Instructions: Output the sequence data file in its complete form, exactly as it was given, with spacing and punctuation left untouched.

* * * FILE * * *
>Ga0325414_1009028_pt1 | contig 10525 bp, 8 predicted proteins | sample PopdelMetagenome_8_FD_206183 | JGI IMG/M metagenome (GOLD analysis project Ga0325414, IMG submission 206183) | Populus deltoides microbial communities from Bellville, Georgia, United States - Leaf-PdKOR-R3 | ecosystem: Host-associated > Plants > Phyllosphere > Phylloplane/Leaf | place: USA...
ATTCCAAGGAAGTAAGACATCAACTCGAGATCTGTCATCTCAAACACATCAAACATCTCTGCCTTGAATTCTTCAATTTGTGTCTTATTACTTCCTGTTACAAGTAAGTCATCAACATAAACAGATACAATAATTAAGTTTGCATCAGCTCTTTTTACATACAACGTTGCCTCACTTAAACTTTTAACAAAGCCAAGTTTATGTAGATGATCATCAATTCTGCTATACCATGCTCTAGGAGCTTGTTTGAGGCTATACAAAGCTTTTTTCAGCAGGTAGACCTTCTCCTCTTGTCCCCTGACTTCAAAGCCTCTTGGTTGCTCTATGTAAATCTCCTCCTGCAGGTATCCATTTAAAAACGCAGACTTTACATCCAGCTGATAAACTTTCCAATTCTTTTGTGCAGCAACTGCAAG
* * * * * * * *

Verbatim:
>Ga0325414_1009028_pt1 | contig 10525 bp, 8 predicted proteins | sample PopdelMetagenome_8_FD_206183 | JGI IMG/M metagenome (GOLD analysis project Ga0325414, IMG submission 206183) | Populus deltoides microbial communities from Bellville, Georgia, United States - Leaf-PdKOR-R3 | ecosystem: Host-associated > Plants > Phyllosphere > Phylloplane/Leaf | place: USA...
ATTCCAAGGAAGTAAGACATCAACTCGAGATCTGTCATCTCAAACACATCAAACATCTCTGCCTTGAATTCTTCAATTTGTGTCTTATTACTTCCTGTTACAAGTAAGTCATCAACATAAACAGATACAATAATTAAGTTTGCATCAGCTCTTTTTACATACAACGTTGCCTCACTTAAACTTTTAACAAAGCCAAGTTTATGTAGATGATCATCAATTCTGCTATACCATGCTCTAGGAGCTTGTTTGAGGCTATACAAAGCTTTTTTCAGCAGGTAGACCTTCTCCTCTTGTCCCCTGACTTCAAAGCCTCTTGGTTGCTCTATGTAAATCTCCTCCTGCAGGTATCCATTTAAAAACGCAGACTTTACATCCAGCTGATAAACTTTCCAATTCTTTTGTGCAGCAACTGCAAG